On August 9-11th, Sarasota played host to the 3rd Tidally United Summit, organized by the Florida Public Archaeology Network (FPAN), a statewide organization that facilitates the conservation, study and public understanding of Florida’s archaeological heritage. This summit brought together archaeologists, historic preservationists, environmental scientists, and community leaders to discuss solutions to the threats posed by rising sea levels and climate change to heritage sites in Florida.
During the August 10th panel and speaker sessions, Historic Spanish Point’s own Garrett Murto presented on the erosion of the Shell Ridge Midden caused by rising tides. He discussed the need to stabilize the shoreline with native plant species to minimize the impact of rising tides and erosion to the shell midden, and prevent the endangerment of the White Cottage, Acorn Cottage, and Sunken Garden and Pergola that are atop the midden. Historic Spanish Point has begun collaboration with state and local archaeologists and environmental scientists to construct a plan for stabilization. On August 11th, Historic Spanish Point hosted the field day portion of the summit with over 30 attendees. The morning began with an introductory training to document at-risk archaeological and historic sites and was followed by a tour of the museum grounds. Unfortunately, the demonstrations for photogrammetry and cemetery preservation were cut short by lightning, but as they were huddled under the Gazebo, the participants expressed a desire to return to Historic Spanish Point for a longer visit.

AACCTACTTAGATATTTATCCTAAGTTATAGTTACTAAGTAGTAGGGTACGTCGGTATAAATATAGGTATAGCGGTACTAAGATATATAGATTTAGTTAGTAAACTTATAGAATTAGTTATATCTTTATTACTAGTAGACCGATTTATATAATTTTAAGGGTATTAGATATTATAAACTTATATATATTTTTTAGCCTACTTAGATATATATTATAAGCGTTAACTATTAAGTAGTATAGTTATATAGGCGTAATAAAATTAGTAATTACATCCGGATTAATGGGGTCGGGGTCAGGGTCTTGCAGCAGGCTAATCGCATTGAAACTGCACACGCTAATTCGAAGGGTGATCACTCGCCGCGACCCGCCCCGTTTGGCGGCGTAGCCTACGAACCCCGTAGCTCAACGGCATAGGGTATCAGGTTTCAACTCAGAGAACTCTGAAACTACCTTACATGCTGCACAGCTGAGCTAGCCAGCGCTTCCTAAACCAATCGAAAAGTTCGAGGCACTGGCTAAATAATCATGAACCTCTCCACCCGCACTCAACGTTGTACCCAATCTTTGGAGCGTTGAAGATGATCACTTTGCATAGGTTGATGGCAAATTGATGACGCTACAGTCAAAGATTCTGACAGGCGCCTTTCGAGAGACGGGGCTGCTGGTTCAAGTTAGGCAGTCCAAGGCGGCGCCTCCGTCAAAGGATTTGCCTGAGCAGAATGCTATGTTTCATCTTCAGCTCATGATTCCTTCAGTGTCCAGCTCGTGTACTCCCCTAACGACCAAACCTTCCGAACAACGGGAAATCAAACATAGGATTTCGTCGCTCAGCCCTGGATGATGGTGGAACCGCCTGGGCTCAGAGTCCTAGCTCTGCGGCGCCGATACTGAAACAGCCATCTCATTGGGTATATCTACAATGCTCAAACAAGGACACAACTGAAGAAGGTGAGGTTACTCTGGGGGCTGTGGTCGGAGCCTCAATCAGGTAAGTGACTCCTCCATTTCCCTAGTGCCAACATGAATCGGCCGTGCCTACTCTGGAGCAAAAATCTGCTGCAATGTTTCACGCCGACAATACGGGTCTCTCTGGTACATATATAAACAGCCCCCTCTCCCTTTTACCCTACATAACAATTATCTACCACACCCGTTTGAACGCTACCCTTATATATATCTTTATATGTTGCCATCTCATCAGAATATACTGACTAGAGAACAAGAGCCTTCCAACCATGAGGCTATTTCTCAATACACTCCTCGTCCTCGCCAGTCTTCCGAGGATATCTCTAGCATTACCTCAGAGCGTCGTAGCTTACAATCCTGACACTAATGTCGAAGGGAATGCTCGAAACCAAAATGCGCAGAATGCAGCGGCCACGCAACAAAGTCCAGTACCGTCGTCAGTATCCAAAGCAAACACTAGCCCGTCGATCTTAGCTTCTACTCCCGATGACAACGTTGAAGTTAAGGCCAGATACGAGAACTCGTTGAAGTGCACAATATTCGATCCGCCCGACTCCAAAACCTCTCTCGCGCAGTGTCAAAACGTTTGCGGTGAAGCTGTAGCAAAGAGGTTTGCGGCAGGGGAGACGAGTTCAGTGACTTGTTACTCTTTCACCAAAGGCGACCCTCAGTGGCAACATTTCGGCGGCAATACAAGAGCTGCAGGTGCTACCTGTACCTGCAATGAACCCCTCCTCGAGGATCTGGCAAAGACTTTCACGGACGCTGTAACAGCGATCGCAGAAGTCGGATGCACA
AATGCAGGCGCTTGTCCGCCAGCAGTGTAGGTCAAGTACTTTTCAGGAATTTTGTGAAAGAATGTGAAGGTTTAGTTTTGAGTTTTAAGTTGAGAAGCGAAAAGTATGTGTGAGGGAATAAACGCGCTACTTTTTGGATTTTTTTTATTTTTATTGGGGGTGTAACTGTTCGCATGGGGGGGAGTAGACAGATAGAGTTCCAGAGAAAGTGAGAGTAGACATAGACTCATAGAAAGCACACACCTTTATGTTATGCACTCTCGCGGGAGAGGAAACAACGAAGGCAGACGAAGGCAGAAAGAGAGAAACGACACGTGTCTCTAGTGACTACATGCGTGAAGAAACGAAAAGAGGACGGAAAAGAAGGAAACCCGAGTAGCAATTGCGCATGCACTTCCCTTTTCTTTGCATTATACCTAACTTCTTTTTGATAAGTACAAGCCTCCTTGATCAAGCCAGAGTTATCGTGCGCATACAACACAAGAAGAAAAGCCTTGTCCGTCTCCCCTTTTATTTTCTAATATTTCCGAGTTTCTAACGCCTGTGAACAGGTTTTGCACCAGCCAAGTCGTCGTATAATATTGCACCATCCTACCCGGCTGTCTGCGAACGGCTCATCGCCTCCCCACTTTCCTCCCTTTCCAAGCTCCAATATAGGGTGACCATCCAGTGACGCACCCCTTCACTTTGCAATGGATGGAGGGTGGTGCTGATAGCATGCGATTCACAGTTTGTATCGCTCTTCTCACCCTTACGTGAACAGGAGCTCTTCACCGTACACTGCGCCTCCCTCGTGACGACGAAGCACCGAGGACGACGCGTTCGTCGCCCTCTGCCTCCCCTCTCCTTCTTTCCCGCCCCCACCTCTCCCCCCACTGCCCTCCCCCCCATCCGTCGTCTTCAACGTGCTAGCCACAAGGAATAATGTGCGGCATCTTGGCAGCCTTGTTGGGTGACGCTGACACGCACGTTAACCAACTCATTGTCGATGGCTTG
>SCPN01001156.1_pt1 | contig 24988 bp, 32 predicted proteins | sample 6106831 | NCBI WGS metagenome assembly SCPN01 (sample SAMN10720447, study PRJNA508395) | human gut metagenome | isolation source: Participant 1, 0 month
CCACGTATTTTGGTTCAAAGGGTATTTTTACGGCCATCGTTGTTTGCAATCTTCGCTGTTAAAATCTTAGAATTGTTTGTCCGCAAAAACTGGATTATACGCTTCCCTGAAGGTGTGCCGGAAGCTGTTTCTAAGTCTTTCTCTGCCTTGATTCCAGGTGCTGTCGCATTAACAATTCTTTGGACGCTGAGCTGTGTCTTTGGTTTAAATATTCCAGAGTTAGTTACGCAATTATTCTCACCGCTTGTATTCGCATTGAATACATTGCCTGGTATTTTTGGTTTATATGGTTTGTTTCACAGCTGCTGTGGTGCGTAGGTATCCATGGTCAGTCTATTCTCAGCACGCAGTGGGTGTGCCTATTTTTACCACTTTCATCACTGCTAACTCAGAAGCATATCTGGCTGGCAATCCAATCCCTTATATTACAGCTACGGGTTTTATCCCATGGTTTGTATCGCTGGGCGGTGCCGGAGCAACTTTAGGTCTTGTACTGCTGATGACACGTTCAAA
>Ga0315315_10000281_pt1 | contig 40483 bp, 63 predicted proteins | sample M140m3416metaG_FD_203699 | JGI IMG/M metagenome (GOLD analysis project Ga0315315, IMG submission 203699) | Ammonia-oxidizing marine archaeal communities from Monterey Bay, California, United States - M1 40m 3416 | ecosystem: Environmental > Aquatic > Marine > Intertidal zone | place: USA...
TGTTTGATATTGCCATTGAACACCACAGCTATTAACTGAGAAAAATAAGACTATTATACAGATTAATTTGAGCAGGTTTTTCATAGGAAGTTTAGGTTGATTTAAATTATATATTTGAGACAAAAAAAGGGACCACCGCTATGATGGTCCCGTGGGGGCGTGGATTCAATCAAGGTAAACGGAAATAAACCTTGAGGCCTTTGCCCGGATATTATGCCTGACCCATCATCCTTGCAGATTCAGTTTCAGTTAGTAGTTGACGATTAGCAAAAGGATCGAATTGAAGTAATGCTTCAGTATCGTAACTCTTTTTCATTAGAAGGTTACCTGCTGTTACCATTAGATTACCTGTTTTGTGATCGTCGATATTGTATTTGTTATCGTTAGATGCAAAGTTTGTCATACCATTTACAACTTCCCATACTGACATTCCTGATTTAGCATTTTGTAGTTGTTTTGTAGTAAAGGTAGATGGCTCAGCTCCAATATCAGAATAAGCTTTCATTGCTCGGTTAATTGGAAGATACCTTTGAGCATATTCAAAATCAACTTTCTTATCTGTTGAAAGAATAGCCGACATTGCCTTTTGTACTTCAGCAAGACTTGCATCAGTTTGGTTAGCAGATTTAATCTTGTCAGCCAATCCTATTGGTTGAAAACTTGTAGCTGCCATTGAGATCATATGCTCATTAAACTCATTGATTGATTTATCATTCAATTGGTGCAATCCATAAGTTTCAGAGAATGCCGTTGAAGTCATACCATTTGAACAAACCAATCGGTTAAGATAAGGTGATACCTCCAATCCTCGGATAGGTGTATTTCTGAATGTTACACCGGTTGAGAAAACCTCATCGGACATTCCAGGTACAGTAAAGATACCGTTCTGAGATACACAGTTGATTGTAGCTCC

Throughout the summit, several speakers proposed a variety of solutions to help protect Florida’s unique cultural resources. However, the topic that came to dominate the summit was the need for better documentation of historic sites and the effects of sea level rise. To address this need, the Florida Public Archaeology Network has created the Heritage Monitoring Scouts Program. The program is a citizen scientist engagement program, involving the public to help document vulnerable archaeological and historic sites. The program is integral to verifying site information and monitoring at-risk heritage sites since there are not enough trained archaeologists to consistently monitor all locations. Ideal scout volunteers are environmentally friendly and interested in Florida’s past, but anyone in the public can apply to be a Monitoring Scout. Along Florida coasts, not every heritage site can be saved or protected from rising sea levels and climate change, so the Monitoring Scouts are important to identify sites that can be saved and to record those that will eventually be lost. Garrett will be partnering with FPAN to bring several Heritage Monitoring Scout trainings to Historic Spanish Point in the coming year.
To find more information about the Heritage Monitoring Scouts or FPAN, please visit https://www.flpublicarchaeology.org/